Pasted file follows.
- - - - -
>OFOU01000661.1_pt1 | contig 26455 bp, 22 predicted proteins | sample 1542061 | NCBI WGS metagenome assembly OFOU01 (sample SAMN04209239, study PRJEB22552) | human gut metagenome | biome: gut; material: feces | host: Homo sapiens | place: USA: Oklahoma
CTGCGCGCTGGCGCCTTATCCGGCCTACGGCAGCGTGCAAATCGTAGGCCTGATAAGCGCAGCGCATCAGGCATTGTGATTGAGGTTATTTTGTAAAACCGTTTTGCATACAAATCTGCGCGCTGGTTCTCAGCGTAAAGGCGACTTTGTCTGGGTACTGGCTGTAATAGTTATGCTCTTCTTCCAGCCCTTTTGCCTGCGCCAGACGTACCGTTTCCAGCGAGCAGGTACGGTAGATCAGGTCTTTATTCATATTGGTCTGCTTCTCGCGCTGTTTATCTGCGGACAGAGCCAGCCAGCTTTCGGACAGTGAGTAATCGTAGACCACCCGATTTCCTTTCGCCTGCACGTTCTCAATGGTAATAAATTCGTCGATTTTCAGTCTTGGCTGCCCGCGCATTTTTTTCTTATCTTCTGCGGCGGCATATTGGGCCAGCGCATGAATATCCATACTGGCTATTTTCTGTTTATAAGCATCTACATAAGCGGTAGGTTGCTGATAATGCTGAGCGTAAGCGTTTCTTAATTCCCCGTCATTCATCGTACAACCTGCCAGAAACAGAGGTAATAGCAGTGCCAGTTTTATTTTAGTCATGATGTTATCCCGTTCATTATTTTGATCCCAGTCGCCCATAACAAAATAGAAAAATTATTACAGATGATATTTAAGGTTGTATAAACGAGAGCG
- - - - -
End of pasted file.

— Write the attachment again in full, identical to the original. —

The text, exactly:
>OFOU01000661.1_pt1 | contig 26455 bp, 22 predicted proteins | sample 1542061 | NCBI WGS metagenome assembly OFOU01 (sample SAMN04209239, study PRJEB22552) | human gut metagenome | biome: gut; material: feces | host: Homo sapiens | place: USA: Oklahoma
CTGCGCGCTGGCGCCTTATCCGGCCTACGGCAGCGTGCAAATCGTAGGCCTGATAAGCGCAGCGCATCAGGCATTGTGATTGAGGTTATTTTGTAAAACCGTTTTGCATACAAATCTGCGCGCTGGTTCTCAGCGTAAAGGCGACTTTGTCTGGGTACTGGCTGTAATAGTTATGCTCTTCTTCCAGCCCTTTTGCCTGCGCCAGACGTACCGTTTCCAGCGAGCAGGTACGGTAGATCAGGTCTTTATTCATATTGGTCTGCTTCTCGCGCTGTTTATCTGCGGACAGAGCCAGCCAGCTTTCGGACAGTGAGTAATCGTAGACCACCCGATTTCCTTTCGCCTGCACGTTCTCAATGGTAATAAATTCGTCGATTTTCAGTCTTGGCTGCCCGCGCATTTTTTTCTTATCTTCTGCGGCGGCATATTGGGCCAGCGCATGAATATCCATACTGGCTATTTTCTGTTTATAAGCATCTACATAAGCGGTAGGTTGCTGATAATGCTGAGCGTAAGCGTTTCTTAATTCCCCGTCATTCATCGTACAACCTGCCAGAAACAGAGGTAATAGCAGTGCCAGTTTTATTTTAGTCATGATGTTATCCCGTTCATTATTTTGATCCCAGTCGCCCATAACAAAATAGAAAAATTATTACAGATGATATTTAAGGTTGTATAAACGAGAGCG